Tactics Journal

by Kyle Boas

Analyzing football tactics

Diniz's hybrid approach

Attempting to impose principles of relationism on eleven Brazilians who are accustomed to the European way of life is challenging, as manager Fernando Diniz is finding.

This is not like watching Fluminense. It’s a hybrid approach, combining relationism and positionism. Rome was not built in a day, and neither will Brasília.

Figure 1.1 - A free man open on the right side.
Figure 2.1 - A free man open on the right side.

Brazil often favored overloading the left-wing, leaving Danilo frequently open on the right side. Unfortunately, he struggles to exploit this space due to his lack of speed to beat Venezuela’s left-back, Christian Makoun. If he attempts a cross, it’s likely to be from deep, with a small chance of resulting in a high-quality opportunity, as he only has Richarlison to aim for.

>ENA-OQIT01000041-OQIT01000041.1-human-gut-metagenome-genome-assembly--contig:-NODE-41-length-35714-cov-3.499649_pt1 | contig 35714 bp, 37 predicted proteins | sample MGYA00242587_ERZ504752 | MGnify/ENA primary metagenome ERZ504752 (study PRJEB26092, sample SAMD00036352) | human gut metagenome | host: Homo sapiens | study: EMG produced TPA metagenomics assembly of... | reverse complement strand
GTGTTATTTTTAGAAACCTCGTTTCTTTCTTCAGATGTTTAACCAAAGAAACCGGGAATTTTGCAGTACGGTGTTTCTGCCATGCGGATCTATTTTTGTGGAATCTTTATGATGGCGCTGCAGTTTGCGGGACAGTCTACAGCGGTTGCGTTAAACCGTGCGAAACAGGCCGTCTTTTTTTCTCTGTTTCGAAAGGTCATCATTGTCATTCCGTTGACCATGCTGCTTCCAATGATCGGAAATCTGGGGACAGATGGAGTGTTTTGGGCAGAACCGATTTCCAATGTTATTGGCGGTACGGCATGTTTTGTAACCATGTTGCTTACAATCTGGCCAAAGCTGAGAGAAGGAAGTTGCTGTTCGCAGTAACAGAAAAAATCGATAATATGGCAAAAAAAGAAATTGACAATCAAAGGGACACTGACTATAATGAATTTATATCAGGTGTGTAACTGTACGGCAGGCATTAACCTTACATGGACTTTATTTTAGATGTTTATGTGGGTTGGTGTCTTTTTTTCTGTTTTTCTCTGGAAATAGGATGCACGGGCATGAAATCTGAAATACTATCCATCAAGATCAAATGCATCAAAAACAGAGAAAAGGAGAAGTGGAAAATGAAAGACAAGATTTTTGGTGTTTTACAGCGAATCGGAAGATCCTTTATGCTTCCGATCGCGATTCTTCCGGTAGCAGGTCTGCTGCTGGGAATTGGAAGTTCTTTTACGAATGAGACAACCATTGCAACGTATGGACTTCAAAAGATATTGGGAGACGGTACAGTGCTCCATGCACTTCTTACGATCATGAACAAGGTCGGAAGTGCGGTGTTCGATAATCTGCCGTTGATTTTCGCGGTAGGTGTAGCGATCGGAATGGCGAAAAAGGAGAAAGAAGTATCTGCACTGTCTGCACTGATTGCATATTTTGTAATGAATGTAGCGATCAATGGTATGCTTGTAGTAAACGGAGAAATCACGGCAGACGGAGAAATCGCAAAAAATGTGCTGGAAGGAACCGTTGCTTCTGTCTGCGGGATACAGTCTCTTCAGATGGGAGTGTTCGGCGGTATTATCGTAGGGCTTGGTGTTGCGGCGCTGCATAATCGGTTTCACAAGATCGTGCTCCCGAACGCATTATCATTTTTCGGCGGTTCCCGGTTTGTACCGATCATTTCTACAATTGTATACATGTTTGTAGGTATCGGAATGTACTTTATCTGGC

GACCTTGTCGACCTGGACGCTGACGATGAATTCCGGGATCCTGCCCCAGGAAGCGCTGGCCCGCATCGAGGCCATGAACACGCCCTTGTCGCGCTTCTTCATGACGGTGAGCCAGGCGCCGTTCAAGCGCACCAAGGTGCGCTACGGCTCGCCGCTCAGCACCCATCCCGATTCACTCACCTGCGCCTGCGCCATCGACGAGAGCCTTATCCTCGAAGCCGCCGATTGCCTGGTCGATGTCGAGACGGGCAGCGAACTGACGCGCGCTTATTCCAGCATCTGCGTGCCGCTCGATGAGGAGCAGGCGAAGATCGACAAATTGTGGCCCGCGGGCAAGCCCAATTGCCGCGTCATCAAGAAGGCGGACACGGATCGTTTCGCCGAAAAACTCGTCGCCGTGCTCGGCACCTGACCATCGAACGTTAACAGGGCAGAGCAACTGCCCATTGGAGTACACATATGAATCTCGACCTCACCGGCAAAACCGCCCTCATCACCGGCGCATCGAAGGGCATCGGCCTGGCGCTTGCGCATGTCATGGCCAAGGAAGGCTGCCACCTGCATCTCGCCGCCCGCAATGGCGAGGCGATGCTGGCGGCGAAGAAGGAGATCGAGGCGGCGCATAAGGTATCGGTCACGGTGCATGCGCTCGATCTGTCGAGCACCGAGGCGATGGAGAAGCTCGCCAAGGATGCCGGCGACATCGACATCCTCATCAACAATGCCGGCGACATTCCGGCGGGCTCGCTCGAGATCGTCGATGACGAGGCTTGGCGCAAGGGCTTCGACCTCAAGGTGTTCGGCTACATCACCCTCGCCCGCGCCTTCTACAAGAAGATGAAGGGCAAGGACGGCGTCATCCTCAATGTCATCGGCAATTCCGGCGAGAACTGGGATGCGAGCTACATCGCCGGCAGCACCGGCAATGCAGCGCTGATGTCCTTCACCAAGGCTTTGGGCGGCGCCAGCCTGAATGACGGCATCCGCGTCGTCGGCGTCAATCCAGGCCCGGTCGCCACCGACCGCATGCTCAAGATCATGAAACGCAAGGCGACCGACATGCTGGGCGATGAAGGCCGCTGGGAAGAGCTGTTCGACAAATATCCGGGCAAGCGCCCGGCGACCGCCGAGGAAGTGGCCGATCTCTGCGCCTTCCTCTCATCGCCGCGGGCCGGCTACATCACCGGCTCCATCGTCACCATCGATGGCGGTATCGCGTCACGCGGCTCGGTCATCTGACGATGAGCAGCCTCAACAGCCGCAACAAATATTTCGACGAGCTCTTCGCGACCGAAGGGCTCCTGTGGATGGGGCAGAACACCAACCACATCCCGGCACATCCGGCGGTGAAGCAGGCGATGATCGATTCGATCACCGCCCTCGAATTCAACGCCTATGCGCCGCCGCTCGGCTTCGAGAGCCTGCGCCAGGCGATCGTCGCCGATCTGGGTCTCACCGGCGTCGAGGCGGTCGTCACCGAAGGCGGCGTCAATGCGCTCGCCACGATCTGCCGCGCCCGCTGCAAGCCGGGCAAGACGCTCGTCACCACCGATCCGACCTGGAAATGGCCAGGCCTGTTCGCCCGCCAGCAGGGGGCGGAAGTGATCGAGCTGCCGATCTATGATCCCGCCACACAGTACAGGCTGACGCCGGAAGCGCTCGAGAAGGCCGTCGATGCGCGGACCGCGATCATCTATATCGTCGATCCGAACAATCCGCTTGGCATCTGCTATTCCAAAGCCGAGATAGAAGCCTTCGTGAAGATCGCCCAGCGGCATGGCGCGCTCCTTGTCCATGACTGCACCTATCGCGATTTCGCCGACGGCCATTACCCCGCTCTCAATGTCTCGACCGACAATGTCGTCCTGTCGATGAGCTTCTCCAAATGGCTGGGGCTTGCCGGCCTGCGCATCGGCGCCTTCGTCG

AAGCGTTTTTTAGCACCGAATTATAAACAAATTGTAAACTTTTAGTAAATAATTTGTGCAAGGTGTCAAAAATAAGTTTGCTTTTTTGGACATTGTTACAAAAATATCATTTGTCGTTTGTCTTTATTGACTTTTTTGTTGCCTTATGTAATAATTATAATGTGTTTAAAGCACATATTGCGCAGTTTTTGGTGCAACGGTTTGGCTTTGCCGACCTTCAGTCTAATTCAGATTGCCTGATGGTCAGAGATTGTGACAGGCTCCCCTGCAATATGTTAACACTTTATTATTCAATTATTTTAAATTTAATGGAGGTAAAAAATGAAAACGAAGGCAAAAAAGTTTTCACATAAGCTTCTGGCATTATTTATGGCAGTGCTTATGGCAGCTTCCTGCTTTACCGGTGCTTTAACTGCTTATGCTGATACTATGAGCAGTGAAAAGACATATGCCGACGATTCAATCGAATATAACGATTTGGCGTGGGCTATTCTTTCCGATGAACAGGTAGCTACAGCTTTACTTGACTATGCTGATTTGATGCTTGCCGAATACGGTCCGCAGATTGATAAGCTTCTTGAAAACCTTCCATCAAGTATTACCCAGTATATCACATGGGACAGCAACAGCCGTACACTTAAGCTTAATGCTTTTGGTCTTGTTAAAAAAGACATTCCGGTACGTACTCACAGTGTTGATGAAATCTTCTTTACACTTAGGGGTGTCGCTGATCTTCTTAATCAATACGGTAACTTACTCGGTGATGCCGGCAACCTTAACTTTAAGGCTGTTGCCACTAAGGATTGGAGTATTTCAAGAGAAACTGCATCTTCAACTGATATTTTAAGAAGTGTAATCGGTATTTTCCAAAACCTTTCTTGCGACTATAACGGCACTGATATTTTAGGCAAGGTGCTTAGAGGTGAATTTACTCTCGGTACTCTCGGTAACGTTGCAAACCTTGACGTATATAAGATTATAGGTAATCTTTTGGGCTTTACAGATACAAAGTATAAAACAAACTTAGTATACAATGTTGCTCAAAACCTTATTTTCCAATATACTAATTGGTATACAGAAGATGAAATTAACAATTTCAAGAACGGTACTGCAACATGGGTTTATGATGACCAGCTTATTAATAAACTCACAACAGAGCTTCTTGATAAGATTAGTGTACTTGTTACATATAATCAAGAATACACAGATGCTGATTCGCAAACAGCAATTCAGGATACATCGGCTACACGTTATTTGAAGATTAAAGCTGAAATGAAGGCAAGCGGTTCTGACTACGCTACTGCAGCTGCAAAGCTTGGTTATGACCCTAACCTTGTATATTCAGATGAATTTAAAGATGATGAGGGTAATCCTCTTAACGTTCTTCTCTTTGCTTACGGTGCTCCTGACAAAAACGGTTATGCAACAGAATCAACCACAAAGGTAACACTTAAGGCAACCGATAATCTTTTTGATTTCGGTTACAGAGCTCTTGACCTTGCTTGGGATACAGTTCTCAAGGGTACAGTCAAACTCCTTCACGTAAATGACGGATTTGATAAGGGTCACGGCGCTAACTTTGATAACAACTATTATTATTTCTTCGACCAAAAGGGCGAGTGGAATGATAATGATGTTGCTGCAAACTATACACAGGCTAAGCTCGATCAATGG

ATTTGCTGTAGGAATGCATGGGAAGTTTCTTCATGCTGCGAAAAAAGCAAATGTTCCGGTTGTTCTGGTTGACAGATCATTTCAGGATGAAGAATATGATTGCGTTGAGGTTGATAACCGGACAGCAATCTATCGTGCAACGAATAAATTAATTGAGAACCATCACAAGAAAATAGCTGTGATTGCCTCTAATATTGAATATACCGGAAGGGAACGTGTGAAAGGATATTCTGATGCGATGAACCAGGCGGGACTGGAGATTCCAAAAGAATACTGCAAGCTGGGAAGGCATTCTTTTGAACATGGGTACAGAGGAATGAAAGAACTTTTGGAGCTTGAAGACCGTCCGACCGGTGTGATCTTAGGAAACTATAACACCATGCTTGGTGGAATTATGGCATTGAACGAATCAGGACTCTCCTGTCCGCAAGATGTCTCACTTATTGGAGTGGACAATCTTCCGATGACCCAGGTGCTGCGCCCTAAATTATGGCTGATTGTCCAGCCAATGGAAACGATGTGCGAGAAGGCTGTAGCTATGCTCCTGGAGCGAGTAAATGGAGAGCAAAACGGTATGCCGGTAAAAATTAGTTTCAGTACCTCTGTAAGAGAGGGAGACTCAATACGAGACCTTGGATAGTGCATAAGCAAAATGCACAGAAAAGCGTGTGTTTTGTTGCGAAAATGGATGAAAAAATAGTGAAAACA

Chances primarily arose from passes to the free man on the far side or long-range shots from beyond 18 yards.

I was looking forward to this international break to see Brazil and understand what’s on Diniz’s mind, providing insights into the talent on the field. However, I left disappointed because we didn’t get to see them express themselves freely. The players seemed to be cautious, as if they were being watched by an imaginary coach who’d scold them to maintain their positions and zones.

I wish Diniz would encourage his team to break away from the European way of playing, even if only during international duty, so we could enjoy their flair and creativity.

I believe that if players were assured they would be praised for moving freely, they would produce more attractive football and create more chances.

Match: Brazil vs Venezuela, October 12, 2023

Back to top Share on Twitter Email this post Copy link